the first day of open water fishing season. This Saturday holds a great promise of having significantly more open water than most seasons past. For many anglers, the opening day is a tradition to just get out and wet a line.
In general, many anglers that do venture out to fish opening day are very seldom rewarded with any fish. If you are one of those anglers who always thought about wetting a line on opening day, this may be the year to give it a try.

With last fall's rains and this year's ice conditions, there will be many more fish susceptible to open water anglers. As is usual, last fall the department stocked fall yearling brook trout for the upcoming ice fishing season. The rain that we encountered during the fall could have played a major role on harvest and movement of those stocked fish. Some of the trout might have been attracted by the high flows and moved into the inlets or the outlets of the waters stocked.

The results from our winter creel census work showed low harvest rates for these fall yearling fish. This, in return, means more trout for the open
water anglers. I would suggest that you take a look at the fall yearling stocking report at
, to see the whole list of stocked waters. Then try some of the outlets of the
various waters that were stocked last fall with fall yearling brook trout. A few that come to mind would be Lake St. George (Liberty), Wassookeag Lake (Dexter), Long Pond (Belgrade) and Great Moose Pond (Hartland).

-Scott Davis, Fisheries Biologist Specialist

*Region C - Downeast
Exciting April fishing opportunities await anglers in the Downeast region. Many lakes and ponds will have recently experienced ice-out prior to opening
day that will produce immediate action for salmon and trout. The thin ice conditions that prevailed across the area through out the winter helped
reduce the ice fishing harvest and consequently more fish carried over to open water anglers. Here is the inside scoop on what anglers can expect for
early action.

Landlocked Salmon

Long Pond - Mount Desert Island - is one of my top picks for hot salmon trolling. This water, immediate to the coast will be wide open on April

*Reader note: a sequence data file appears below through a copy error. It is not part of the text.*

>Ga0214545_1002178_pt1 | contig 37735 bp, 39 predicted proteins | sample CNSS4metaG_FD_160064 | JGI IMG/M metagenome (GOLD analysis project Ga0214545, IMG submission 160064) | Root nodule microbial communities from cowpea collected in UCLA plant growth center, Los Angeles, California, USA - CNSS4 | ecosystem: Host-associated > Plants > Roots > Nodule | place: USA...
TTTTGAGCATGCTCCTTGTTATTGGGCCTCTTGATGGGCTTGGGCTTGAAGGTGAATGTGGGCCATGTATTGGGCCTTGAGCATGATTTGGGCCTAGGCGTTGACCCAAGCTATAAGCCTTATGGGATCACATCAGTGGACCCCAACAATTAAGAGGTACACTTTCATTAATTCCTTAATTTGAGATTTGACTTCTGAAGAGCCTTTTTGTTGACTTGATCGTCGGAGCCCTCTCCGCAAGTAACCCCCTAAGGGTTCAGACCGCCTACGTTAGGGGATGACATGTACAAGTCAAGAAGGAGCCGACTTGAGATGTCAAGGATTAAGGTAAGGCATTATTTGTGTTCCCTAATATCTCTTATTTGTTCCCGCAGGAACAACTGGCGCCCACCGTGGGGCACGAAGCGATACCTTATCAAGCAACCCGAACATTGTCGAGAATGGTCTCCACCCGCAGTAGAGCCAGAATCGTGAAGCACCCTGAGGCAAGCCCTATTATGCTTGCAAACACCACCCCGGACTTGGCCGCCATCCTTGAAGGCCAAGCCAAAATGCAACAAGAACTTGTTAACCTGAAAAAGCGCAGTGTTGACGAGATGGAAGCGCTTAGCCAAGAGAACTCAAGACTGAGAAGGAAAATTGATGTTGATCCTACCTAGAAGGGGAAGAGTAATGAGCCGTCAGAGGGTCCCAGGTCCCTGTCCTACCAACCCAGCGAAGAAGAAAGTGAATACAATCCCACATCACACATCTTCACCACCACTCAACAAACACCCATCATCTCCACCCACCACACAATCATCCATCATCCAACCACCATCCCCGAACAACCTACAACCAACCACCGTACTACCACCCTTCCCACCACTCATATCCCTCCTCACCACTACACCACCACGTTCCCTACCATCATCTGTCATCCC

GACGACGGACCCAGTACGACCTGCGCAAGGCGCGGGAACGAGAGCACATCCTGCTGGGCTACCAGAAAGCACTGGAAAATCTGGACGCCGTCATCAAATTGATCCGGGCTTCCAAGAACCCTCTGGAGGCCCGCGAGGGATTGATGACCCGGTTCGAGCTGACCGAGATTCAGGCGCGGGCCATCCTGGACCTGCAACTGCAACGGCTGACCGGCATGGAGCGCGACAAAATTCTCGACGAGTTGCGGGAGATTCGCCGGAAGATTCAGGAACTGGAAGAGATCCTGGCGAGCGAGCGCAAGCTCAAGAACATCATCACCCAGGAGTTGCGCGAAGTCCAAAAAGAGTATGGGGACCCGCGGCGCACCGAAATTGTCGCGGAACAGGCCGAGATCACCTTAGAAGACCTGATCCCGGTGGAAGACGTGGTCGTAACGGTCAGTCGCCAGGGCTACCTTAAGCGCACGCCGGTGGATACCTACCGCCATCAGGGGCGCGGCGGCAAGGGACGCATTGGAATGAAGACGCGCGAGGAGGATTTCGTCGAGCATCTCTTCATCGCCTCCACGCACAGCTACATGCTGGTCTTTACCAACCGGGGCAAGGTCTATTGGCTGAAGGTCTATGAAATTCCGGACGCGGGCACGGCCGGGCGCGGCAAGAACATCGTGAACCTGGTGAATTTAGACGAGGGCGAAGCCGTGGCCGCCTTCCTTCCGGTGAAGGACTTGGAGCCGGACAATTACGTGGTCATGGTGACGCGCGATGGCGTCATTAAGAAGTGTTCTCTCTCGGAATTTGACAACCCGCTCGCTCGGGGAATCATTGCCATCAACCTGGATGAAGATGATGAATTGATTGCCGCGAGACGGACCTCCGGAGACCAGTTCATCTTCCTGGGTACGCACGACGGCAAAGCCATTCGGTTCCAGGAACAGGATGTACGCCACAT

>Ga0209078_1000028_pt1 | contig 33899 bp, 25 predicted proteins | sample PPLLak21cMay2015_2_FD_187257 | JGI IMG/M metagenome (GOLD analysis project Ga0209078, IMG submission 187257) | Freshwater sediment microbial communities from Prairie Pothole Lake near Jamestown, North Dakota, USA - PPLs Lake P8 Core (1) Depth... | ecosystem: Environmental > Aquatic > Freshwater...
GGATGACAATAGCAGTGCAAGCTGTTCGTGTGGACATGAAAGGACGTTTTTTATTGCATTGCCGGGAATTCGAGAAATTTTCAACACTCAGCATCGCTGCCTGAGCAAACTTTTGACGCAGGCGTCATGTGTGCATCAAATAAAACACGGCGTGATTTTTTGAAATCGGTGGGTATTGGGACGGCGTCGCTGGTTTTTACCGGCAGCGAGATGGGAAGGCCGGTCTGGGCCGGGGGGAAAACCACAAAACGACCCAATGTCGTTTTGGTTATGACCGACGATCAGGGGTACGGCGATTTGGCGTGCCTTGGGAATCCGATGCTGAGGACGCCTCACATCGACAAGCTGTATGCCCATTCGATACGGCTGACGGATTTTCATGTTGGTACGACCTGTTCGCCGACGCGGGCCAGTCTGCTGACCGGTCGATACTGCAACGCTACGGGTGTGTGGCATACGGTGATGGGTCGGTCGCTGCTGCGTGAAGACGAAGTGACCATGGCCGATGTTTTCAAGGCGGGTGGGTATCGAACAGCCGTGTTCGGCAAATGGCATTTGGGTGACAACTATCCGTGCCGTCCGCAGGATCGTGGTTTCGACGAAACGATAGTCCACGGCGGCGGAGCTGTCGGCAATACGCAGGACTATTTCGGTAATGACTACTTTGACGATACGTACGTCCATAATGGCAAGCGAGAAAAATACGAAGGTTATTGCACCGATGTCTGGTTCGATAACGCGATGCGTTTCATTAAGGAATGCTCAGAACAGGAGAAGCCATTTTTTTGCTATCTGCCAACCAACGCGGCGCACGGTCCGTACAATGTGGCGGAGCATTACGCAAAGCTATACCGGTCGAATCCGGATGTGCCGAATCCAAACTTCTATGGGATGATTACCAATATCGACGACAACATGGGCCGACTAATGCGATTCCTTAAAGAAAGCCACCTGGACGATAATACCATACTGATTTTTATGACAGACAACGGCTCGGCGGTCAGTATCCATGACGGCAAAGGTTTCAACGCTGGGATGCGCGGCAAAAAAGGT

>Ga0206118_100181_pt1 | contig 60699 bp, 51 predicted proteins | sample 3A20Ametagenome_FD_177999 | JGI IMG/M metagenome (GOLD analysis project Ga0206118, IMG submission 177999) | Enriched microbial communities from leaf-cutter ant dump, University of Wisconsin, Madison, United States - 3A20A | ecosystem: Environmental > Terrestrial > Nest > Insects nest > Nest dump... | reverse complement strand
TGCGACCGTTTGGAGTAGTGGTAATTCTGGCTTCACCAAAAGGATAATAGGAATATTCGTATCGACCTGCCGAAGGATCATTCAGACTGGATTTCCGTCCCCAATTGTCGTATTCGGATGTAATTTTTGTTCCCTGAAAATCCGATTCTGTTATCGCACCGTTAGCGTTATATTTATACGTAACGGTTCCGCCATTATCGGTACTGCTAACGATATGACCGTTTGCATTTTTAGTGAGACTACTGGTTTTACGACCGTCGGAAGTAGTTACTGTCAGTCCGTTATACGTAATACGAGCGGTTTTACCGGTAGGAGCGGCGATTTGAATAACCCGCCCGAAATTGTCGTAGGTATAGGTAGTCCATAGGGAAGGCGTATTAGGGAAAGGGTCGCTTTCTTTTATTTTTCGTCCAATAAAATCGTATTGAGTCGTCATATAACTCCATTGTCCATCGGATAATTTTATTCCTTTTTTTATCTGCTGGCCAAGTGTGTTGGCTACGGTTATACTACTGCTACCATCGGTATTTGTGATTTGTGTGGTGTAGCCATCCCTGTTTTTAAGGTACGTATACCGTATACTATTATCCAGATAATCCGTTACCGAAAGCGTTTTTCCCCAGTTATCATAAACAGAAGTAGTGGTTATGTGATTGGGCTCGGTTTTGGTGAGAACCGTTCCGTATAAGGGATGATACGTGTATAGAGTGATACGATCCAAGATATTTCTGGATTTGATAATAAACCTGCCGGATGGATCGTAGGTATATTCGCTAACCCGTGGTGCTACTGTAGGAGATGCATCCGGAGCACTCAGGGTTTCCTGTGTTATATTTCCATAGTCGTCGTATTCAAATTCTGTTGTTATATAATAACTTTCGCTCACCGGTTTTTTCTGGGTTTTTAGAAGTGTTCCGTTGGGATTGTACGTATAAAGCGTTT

1st. It experienced very little use this past winter and should hold some eager landlocks averaging between 17 and 20 inches.

Green Lake - Ellsworth - This deep cold lake stubbornly sealed over late in the season and experienced little winter use. Trollers should have good fishing for 15 to 17 inch salmon with a reasonable chance at a lunker togue.

Nashes Lake - Calais - This little known water is the sleeper for nice sized salmon. Anglers here should have good fishing for salmon between 17 to 22

Tunk Lake - T 10 SD - This water barely had safe ice on its main body leaving only a brave few to fish it this past winter. This translates into more big salmon at large. Although this lake usually takes a few weeks after opening day to heat up, it's worth anglers putting it on their list for early salmon trolling.

Jordan Pond - Seal Harbor - This relatively small but deep water was another pond that sealed over late and saw very little use this past winter. It
holds big salmon and is worth anglers giving it a try as they could have a good catch of silversides between 17 and 22 inches.

Cathance Lake - Cooper - After a sensational open water season last year, I predict this water will be just fair fishing this spring. Ice fishing was
good this past winter and between the last two seasons of use and harvest, and the low stocking rate, along with a poorer condition of salmon, fishing will likely not be as fast as 2005. But I do expect that there will be some good catches of salmon between 17 and 21 inches. This water's main body will be ice-free shortly before or after April 1st, but the landing cove's ice may keep anglers at bay for a few days longer before it melts away.

West Grand Lake - Grand Lake Stream - The spring's salmon prospects for this region's biggest water looks good. Last fall's sampling showed that salmon are in excellent condition and together with the lake's winter use being down, equals more fat, active landlocks for the trolling fraternity. Anglers here can expect to catch sassy fish between 16 and 20 inches.

Big Lake - T 27 ED - This lake was the recipient of a flush of salmon for Grand Lake Stream this past fall and winter making salmon numbers good for
this spring's fishing. This is one of my top picks for April and May salmon trolling. Anglers here should expect very good action for landlocks between 17 and 19 inches.

The Narrows between Long & Lewy Lakes - Princeton - This is one of the best early salmon areas in the region especially following big flush years when Grand Lake Stream's salmon get pushed down in the drainage. This stretch of
water is best fished in the month of April.

Gardner Lake - East Machias - This is another one of my top picks for very good salmon action in April and May. Reports from this winter indicate that the salmon are in terrific condition and were eager to bite. This coupled with the little use that it experienced this past winter makes for winning a
combination for spring trollers.

Alligator Lake - T 34 MD - This water will be slow for spring fishermen because of the absence of the age three year class but the remaining 2's, 4's and 5 year old cohorts will make for some of the biggest salmon anglers will experience in the region. It's not unlikely that some lucky angler
will catch a 6-pound plus salmon here.